January 6, 1909
Moshe Sneh, known for his left-wing politics and resistance to British rule in Palestine, is born Moshe Klaynboym in Radyzn, Poland.
Sneh serves as the chairman of the Yardinia Zionist student group and the Medical Jewish Students Union in Poland. He is chosen for the central committee of the Zionist Federation of Poland and represents Poland at the World Zionist Congress. He works as a doctor in the 1930s and serves with the Polish army at the outbreak of World War II, then in 1940 immigrates to Mandatory Palestine, where he joins the Haganah, the Jewish National Council and the Jewish Agency. He leads the Haganah general staff from 1941 to 1946, then escapes to France to avoid arrest by the British for his efforts to smuggle in immigrants.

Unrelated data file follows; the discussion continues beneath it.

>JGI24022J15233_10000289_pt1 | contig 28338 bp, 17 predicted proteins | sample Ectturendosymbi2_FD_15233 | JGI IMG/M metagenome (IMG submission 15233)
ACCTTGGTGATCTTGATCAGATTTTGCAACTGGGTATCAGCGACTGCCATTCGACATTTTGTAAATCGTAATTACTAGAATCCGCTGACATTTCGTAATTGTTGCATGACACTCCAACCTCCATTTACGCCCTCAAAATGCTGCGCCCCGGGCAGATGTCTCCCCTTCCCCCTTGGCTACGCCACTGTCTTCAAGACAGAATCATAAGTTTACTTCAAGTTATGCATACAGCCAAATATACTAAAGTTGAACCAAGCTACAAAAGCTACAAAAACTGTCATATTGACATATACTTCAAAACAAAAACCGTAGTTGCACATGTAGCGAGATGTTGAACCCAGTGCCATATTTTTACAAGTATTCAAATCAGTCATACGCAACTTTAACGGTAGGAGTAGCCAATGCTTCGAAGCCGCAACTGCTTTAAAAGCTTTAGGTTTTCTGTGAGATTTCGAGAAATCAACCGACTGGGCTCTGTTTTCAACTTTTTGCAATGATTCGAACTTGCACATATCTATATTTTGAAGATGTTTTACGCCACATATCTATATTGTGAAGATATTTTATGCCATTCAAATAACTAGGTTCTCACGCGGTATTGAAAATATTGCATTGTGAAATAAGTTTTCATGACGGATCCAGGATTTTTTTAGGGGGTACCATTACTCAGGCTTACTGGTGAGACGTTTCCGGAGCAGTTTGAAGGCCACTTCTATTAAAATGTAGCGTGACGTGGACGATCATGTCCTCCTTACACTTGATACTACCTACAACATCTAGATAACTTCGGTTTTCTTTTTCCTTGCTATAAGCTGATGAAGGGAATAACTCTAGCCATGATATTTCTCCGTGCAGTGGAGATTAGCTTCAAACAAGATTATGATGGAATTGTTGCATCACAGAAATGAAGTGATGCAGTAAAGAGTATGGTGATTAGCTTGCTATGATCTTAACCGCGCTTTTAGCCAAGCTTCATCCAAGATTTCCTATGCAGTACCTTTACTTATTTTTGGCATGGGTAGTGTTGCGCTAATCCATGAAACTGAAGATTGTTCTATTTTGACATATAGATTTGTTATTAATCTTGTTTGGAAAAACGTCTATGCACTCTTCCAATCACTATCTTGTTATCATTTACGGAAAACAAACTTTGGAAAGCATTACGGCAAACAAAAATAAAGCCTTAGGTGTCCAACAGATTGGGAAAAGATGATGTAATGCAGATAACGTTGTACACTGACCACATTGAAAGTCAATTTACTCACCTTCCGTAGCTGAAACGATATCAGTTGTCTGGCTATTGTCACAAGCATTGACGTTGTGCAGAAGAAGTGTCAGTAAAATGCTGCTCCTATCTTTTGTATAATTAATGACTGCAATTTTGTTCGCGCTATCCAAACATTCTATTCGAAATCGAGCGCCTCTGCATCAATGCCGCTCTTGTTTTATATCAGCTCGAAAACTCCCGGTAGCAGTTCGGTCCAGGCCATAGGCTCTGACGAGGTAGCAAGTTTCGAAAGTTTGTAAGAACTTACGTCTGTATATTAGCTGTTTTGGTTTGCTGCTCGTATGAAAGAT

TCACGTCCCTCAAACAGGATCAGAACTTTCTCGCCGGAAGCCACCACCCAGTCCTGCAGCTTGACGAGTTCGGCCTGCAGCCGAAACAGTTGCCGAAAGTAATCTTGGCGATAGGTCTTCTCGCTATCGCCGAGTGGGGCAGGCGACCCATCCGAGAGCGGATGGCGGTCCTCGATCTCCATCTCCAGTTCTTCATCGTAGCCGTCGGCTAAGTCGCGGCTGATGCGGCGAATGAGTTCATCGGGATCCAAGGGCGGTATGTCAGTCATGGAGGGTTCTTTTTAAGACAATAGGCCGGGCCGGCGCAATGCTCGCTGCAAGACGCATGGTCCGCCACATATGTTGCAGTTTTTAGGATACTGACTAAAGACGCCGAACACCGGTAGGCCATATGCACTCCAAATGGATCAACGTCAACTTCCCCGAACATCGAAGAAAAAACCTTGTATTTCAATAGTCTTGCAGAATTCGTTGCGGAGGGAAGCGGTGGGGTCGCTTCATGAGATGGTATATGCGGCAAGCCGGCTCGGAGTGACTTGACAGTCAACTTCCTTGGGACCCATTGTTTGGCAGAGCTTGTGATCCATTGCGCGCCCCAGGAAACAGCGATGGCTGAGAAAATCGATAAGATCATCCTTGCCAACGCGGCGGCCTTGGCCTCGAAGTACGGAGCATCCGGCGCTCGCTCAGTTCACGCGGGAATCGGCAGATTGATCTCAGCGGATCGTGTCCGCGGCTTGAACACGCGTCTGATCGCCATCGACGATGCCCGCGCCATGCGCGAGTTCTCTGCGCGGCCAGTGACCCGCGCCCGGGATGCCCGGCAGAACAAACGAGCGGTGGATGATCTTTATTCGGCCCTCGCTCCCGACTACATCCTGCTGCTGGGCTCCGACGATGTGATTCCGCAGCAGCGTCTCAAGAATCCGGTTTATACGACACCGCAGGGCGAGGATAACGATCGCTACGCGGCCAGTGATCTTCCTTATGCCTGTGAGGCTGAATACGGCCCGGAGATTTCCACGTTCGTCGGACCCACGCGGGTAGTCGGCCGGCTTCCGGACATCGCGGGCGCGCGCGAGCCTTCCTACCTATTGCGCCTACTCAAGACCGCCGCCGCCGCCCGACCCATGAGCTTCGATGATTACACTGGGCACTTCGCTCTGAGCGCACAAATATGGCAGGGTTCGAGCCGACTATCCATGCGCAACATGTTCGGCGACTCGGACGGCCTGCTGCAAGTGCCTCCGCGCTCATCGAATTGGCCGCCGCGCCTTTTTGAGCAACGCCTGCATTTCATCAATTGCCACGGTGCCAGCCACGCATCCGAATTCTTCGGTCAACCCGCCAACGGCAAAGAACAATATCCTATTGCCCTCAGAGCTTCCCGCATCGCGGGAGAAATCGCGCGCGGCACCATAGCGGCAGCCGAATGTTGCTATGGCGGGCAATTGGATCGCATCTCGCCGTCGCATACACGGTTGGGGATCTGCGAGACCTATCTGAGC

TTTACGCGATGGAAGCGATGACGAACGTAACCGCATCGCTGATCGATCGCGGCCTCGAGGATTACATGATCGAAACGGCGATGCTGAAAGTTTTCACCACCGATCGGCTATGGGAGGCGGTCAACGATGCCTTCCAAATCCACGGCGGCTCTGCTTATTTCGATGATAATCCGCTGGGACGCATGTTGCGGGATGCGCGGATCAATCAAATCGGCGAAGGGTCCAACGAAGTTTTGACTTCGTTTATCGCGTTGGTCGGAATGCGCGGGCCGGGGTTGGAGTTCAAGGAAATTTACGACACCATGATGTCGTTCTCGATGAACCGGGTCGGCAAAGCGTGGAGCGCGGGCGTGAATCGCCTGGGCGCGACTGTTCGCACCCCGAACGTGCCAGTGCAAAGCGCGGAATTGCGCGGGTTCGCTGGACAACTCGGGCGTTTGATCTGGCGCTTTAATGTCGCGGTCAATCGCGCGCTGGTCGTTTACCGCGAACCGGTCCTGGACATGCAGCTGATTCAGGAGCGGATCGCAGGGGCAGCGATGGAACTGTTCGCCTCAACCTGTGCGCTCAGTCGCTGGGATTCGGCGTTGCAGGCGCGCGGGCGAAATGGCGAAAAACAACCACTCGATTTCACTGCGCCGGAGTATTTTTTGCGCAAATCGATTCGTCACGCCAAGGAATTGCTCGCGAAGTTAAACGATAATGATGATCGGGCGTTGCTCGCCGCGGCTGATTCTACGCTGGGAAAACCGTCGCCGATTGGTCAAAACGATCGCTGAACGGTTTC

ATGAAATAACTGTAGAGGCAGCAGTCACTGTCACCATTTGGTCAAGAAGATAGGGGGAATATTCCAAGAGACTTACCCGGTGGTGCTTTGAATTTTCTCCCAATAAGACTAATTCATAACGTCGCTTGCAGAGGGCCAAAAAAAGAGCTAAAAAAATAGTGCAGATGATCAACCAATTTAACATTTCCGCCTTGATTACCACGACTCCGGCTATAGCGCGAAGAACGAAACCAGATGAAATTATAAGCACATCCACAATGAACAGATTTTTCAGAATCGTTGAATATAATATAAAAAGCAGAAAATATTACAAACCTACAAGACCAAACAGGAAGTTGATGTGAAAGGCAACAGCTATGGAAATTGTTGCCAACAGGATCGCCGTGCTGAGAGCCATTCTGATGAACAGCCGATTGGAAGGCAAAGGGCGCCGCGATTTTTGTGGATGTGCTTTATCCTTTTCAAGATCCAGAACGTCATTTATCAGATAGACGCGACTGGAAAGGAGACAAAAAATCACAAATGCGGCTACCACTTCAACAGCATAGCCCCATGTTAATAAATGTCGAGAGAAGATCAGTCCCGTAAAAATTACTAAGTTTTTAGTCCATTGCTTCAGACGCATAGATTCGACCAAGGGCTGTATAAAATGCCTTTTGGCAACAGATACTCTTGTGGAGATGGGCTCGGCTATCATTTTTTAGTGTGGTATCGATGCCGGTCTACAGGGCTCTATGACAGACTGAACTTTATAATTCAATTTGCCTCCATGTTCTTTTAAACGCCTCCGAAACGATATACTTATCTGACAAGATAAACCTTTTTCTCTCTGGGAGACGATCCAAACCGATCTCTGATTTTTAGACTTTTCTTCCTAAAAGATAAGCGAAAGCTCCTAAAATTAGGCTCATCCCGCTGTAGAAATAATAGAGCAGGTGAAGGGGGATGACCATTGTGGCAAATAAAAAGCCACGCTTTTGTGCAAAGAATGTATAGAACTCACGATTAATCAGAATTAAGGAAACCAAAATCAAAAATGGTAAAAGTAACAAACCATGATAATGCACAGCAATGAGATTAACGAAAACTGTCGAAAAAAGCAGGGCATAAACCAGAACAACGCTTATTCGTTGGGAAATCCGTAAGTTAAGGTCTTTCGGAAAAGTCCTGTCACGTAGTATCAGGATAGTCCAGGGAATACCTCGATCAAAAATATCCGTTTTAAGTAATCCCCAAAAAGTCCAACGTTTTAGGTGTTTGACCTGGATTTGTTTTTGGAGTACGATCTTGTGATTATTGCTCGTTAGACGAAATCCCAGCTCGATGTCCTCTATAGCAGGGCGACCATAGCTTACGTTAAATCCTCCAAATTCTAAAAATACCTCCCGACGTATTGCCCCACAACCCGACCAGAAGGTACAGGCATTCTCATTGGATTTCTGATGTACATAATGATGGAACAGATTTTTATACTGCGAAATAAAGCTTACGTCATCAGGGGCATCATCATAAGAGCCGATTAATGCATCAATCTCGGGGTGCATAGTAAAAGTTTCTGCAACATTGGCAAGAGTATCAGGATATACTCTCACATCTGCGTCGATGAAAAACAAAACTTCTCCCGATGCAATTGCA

He joins the left-wing Mapam party in 1947 and is elected to the Knesset on the Mapam list in 1949 and 1951. Amid a controversy over the party’s ties to the Soviet Union, Sneh splits from Mapam and forms the Left Faction in 1953. Sneh joins Maki, the Israeli Communist Party, in 1954 and, with the exception of a four-year period in the 1960s, represents it in the Knesset until his death March 1, 1972. He gains widespread support in Israel in 1967 when he expresses his disenchantment with the Soviet leadership.